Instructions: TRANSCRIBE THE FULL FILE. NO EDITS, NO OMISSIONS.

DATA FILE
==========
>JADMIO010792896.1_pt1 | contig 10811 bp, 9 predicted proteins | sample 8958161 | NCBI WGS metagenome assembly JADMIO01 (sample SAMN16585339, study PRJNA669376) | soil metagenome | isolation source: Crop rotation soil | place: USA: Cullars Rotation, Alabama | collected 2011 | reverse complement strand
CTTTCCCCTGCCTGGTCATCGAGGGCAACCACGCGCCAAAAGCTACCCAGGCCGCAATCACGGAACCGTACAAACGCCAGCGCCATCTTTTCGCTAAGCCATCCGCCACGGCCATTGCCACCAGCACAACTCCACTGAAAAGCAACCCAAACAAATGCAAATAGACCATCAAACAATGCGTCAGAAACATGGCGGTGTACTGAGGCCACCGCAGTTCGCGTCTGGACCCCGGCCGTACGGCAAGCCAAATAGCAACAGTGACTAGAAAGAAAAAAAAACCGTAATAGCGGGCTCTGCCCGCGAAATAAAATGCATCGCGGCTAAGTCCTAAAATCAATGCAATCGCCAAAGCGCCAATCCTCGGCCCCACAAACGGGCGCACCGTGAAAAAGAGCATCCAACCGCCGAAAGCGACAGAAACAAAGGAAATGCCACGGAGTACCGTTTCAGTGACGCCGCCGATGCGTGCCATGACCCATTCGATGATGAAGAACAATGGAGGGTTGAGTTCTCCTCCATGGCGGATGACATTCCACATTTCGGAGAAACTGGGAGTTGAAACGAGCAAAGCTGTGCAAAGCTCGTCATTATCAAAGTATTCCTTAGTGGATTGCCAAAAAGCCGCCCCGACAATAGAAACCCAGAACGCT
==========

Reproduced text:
>JADMIO010792896.1_pt1 | contig 10811 bp, 9 predicted proteins | sample 8958161 | NCBI WGS metagenome assembly JADMIO01 (sample SAMN16585339, study PRJNA669376) | soil metagenome | isolation source: Crop rotation soil | place: USA: Cullars Rotation, Alabama | collected 2011 | reverse complement strand
CTTTCCCCTGCCTGGTCATCGAGGGCAACCACGCGCCAAAAGCTACCCAGGCCGCAATCACGGAACCGTACAAACGCCAGCGCCATCTTTTCGCTAAGCCATCCGCCACGGCCATTGCCACCAGCACAACTCCACTGAAAAGCAACCCAAACAAATGCAAATAGACCATCAAACAATGCGTCAGAAACATGGCGGTGTACTGAGGCCACCGCAGTTCGCGTCTGGACCCCGGCCGTACGGCAAGCCAAATAGCAACAGTGACTAGAAAGAAAAAAAAACCGTAATAGCGGGCTCTGCCCGCGAAATAAAATGCATCGCGGCTAAGTCCTAAAATCAATGCAATCGCCAAAGCGCCAATCCTCGGCCCCACAAACGGGCGCACCGTGAAAAAGAGCATCCAACCGCCGAAAGCGACAGAAACAAAGGAAATGCCACGGAGTACCGTTTCAGTGACGCCGCCGATGCGTGCCATGACCCATTCGATGATGAAGAACAATGGAGGGTTGAGTTCTCCTCCATGGCGGATGACATTCCACATTTCGGAGAAACTGGGAGTTGAAACGAGCAAAGCTGTGCAAAGCTCGTCATTATCAAAGTATTCCTTAGTGGATTGCCAAAAAGCCGCCCCGACAATAGAAACCCAGAACGCT